I prefer the term "companion animal" to describe dogs, cats, rabbits, mice, and any animal that is domesticated and has historically lived with humans. At this point, they are no longer wild and would probably not survive on their own. They have been bred to rely on humans for food, shelter, care, and warmth. We have an obligation to care for the animals that have been domesticated, and an obligation to work on cat and dog overpopulation by spaying and neutering our companion animals.

Many people who use the term "pet" often have a strong bond and love for their companion animal. They care for them as thoughtfully and with as much love as they would a human child. However there are others who use the term and have a "just a pet" mentality, and ascribe lesser worth to the animal. Using the term companion animal helps show the level of respect that you feel and animals deserve.

In addition, the term "owner" is disrespectful to our companion animals. Legally, it still be their status, but it implies animals are a piece of property, not a live being. When animals are viewed as property, people use this as an excuse for abuse and mistreatment. Using the term "guardian" in place of "owner" implies a more respectful relationship. It also will hopefully help people take a more vested interest in continuing to care for their companion animal versus abandoning him or her at a shelter.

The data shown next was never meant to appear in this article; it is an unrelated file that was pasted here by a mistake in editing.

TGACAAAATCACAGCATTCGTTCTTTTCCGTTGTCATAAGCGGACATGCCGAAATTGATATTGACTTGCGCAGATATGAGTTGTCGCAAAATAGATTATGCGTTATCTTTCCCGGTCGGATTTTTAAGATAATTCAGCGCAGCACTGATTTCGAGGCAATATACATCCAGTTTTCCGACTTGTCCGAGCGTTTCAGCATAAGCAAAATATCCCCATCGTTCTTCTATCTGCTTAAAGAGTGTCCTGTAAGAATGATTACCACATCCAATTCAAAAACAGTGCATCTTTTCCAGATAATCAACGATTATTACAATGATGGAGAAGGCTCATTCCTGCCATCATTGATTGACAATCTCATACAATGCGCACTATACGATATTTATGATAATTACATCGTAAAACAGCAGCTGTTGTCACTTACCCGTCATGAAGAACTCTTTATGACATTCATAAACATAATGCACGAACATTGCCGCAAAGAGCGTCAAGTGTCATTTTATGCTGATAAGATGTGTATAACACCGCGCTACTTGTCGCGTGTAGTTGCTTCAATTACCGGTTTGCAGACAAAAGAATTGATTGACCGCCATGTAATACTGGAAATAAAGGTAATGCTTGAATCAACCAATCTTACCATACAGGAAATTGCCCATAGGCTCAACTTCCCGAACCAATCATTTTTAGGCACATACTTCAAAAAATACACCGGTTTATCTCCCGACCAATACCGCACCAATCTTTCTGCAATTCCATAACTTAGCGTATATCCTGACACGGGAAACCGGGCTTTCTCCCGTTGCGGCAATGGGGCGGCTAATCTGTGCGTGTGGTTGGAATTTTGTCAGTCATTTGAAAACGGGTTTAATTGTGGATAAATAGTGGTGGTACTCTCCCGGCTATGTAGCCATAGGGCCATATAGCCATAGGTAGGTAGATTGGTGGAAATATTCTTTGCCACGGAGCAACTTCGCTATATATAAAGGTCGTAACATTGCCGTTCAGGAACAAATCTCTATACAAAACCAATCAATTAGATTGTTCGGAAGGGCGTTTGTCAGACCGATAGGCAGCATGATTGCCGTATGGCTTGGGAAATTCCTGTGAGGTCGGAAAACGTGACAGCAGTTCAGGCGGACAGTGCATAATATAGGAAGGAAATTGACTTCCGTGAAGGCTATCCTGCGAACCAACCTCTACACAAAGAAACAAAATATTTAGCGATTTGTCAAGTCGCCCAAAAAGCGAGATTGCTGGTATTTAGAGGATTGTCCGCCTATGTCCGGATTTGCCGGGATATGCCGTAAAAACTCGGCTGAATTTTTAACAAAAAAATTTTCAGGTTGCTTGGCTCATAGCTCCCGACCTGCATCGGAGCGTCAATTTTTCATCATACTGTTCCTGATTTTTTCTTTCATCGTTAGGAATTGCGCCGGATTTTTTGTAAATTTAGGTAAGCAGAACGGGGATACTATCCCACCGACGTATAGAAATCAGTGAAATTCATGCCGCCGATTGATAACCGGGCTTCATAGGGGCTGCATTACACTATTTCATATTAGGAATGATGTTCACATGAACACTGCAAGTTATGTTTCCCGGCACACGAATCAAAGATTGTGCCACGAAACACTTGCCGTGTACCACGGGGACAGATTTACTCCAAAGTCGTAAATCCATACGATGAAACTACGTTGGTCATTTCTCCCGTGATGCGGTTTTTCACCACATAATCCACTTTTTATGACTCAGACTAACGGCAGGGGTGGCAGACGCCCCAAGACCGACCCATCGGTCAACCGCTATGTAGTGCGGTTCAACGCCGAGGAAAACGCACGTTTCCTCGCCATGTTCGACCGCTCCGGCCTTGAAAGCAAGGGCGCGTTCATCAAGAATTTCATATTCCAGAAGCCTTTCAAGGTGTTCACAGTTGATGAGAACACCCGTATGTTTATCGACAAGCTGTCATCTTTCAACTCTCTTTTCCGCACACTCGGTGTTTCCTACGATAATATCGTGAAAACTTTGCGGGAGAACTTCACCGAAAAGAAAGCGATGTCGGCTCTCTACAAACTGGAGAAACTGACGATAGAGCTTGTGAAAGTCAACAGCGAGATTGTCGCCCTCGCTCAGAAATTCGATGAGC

For more information on this topic, please see In Defense of Animals' Guardian Campaign.

Sunday, November 14, 2010

ecostore review: dog conditioner and all purpose cleaner

Since the critters make so many messes around here, I was grateful to have some cleaning products to try out from EcoStore USA.

The first product I used by them was the all purpose cleaner. At $9, not a bad price.

It cleans well, and easily wiped my my smoothie spills, dog cookie crumbs, various cat and dog bodily-fluid messes, and overall freshening up of the house. Keep in mind I always use a natural cleaning product and I am comparing this to your average green eco-friendly cleaner.

The second product I used was the leave-in dog conditioner. I had been eager to find a dog conditioner because I usually use conditioner on Sienna to keep her coat smooth. This is pre-Ellie.
Now that we have a long-hair dog, I felt I could truly put this product to the test. No I did not get Ellie just to test this product, it just worked out that way.

First, Ellie ran away from it because of the spraying sound. She's scared of a lot of things, but she's not the only dog I know who dislikes sprays. People use spray to correct dog behavior so they may come to fear it. Second, I found the smell ok and it to work fairly well but Chris said the smell gave him a headache. The scents are all natural, but still too potent for some. For these reasons I felt the product was not right for us.